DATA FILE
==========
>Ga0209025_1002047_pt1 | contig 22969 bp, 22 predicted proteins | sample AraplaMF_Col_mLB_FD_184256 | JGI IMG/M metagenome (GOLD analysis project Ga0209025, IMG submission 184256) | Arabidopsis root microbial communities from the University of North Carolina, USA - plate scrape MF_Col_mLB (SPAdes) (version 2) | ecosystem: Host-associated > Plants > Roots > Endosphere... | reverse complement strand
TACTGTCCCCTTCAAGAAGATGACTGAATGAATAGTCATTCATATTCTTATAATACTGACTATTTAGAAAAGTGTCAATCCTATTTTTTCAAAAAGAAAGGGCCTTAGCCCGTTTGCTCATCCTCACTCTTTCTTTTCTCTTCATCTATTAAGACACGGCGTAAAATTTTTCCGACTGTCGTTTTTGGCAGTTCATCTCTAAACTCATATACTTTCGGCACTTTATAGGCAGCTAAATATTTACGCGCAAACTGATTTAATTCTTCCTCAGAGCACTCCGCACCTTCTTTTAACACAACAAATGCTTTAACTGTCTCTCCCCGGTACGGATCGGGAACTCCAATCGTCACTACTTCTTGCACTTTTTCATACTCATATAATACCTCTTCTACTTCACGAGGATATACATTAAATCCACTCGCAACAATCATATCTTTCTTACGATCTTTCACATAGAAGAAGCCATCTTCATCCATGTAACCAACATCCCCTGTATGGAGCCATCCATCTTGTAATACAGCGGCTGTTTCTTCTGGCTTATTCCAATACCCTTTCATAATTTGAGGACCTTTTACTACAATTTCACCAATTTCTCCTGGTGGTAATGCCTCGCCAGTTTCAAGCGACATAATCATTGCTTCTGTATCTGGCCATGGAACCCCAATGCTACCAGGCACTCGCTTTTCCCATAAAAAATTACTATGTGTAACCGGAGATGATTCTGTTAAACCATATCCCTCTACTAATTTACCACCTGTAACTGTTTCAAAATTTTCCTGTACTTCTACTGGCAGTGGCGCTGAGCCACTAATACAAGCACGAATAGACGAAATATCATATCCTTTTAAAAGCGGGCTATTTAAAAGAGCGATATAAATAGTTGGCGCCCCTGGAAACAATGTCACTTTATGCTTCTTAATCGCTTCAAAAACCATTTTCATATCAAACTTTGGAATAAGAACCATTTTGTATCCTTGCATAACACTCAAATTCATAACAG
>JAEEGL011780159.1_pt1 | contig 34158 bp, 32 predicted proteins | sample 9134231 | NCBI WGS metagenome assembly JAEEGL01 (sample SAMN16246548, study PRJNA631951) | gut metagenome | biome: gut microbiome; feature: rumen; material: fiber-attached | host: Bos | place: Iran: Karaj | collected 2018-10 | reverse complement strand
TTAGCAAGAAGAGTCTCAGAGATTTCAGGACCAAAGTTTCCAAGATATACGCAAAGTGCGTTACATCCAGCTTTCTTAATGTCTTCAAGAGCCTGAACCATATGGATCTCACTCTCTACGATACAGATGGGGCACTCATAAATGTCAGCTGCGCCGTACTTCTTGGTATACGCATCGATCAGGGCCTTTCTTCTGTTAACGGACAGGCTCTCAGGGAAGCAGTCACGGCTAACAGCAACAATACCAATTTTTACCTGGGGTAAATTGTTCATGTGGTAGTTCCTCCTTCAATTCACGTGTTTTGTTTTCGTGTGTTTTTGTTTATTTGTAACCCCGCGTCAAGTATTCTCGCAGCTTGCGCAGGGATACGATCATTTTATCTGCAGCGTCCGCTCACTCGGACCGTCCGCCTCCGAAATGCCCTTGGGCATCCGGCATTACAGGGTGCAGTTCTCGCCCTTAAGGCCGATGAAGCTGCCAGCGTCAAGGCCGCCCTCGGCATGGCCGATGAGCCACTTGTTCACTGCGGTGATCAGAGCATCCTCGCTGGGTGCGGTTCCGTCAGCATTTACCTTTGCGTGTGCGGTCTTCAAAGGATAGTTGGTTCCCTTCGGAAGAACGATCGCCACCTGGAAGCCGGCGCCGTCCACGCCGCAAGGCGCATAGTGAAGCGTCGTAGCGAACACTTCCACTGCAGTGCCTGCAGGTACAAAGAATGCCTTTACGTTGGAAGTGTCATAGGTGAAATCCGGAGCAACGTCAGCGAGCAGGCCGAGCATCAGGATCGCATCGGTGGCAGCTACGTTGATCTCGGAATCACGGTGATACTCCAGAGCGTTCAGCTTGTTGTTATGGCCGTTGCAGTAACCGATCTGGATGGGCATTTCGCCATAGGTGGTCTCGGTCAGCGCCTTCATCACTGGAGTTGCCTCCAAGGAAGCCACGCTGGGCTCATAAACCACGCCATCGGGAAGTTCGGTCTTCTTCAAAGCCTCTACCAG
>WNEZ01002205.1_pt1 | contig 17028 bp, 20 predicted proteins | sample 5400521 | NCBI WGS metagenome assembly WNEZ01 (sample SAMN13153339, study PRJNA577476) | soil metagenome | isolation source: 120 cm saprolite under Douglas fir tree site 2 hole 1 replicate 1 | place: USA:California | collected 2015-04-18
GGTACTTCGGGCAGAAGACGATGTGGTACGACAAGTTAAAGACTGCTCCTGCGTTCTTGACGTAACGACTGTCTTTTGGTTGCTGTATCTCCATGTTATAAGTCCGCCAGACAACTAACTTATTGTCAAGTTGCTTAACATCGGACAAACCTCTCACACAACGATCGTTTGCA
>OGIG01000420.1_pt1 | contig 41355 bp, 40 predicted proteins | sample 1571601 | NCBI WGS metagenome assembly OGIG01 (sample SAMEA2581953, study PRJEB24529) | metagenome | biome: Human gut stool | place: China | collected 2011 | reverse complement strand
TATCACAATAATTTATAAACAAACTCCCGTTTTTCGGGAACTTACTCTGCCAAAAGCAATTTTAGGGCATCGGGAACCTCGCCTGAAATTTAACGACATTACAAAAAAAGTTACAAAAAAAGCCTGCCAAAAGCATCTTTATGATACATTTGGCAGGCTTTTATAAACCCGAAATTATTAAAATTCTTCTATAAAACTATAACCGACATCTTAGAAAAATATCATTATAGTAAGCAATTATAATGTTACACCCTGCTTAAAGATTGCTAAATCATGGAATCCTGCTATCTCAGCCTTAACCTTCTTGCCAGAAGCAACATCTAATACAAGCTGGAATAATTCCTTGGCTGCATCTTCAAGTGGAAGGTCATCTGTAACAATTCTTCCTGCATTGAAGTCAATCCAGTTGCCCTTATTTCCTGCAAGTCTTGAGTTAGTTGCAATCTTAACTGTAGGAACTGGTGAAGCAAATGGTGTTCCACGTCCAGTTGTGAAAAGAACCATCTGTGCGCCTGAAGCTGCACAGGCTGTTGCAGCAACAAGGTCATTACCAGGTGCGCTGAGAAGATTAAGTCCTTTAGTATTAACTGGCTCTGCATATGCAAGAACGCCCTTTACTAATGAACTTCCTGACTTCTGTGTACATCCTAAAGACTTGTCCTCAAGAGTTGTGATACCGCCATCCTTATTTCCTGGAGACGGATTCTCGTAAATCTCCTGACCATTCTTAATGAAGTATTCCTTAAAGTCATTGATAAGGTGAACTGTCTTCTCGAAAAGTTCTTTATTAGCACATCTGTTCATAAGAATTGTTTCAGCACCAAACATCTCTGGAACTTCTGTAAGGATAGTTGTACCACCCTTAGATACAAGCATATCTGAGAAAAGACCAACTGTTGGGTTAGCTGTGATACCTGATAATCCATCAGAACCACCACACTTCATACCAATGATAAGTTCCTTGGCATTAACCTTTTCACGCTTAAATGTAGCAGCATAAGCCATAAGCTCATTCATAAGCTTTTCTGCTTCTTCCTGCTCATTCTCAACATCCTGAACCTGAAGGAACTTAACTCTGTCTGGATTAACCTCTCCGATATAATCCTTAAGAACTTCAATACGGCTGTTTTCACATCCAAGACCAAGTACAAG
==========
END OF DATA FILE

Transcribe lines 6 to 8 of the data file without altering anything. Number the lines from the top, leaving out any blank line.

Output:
GGTACTTCGGGCAGAAGACGATGTGGTACGACAAGTTAAAGACTGCTCCTGCGTTCTTGACGTAACGACTGTCTTTTGGTTGCTGTATCTCCATGTTATAAGTCCGCCAGACAACTAACTTATTGTCAAGTTGCTTAACATCGGACAAACCTCTCACACAACGATCGTTTGCA
>OGIG01000420.1_pt1 | contig 41355 bp, 40 predicted proteins | sample 1571601 | NCBI WGS metagenome assembly OGIG01 (sample SAMEA2581953, study PRJEB24529) | metagenome | biome: Human gut stool | place: China | collected 2011 | reverse complement strand
TATCACAATAATTTATAAACAAACTCCCGTTTTTCGGGAACTTACTCTGCCAAAAGCAATTTTAGGGCATCGGGAACCTCGCCTGAAATTTAACGACATTACAAAAAAAGTTACAAAAAAAGCCTGCCAAAAGCATCTTTATGATACATTTGGCAGGCTTTTATAAACCCGAAATTATTAAAATTCTTCTATAAAACTATAACCGACATCTTAGAAAAATATCATTATAGTAAGCAATTATAATGTTACACCCTGCTTAAAGATTGCTAAATCATGGAATCCTGCTATCTCAGCCTTAACCTTCTTGCCAGAAGCAACATCTAATACAAGCTGGAATAATTCCTTGGCTGCATCTTCAAGTGGAAGGTCATCTGTAACAATTCTTCCTGCATTGAAGTCAATCCAGTTGCCCTTATTTCCTGCAAGTCTTGAGTTAGTTGCAATCTTAACTGTAGGAACTGGTGAAGCAAATGGTGTTCCACGTCCAGTTGTGAAAAGAACCATCTGTGCGCCTGAAGCTGCACAGGCTGTTGCAGCAACAAGGTCATTACCAGGTGCGCTGAGAAGATTAAGTCCTTTAGTATTAACTGGCTCTGCATATGCAAGAACGCCCTTTACTAATGAACTTCCTGACTTCTGTGTACATCCTAAAGACTTGTCCTCAAGAGTTGTGATACCGCCATCCTTATTTCCTGGAGACGGATTCTCGTAAATCTCCTGACCATTCTTAATGAAGTATTCCTTAAAGTCATTGATAAGGTGAACTGTCTTCTCGAAAAGTTCTTTATTAGCACATCTGTTCATAAGAATTGTTTCAGCACCAAACATCTCTGGAACTTCTGTAAGGATAGTTGTACCACCCTTAGATACAAGCATATCTGAGAAAAGACCAACTGTTGGGTTAGCTGTGATACCTGATAATCCATCAGAACCACCACACTTCATACCAATGATAAGTTCCTTGGCATTAACCTTTTCACGCTTAAATGTAGCAGCATAAGCCATAAGCTCATTCATAAGCTTTTCTGCTTCTTCCTGCTCATTCTCAACATCCTGAACCTGAAGGAACTTAACTCTGTCTGGATTAACCTCTCCGATATAATCCTTAAGAACTTCAATACGGCTGTTTTCACATCCAAGACCAAGTACAAG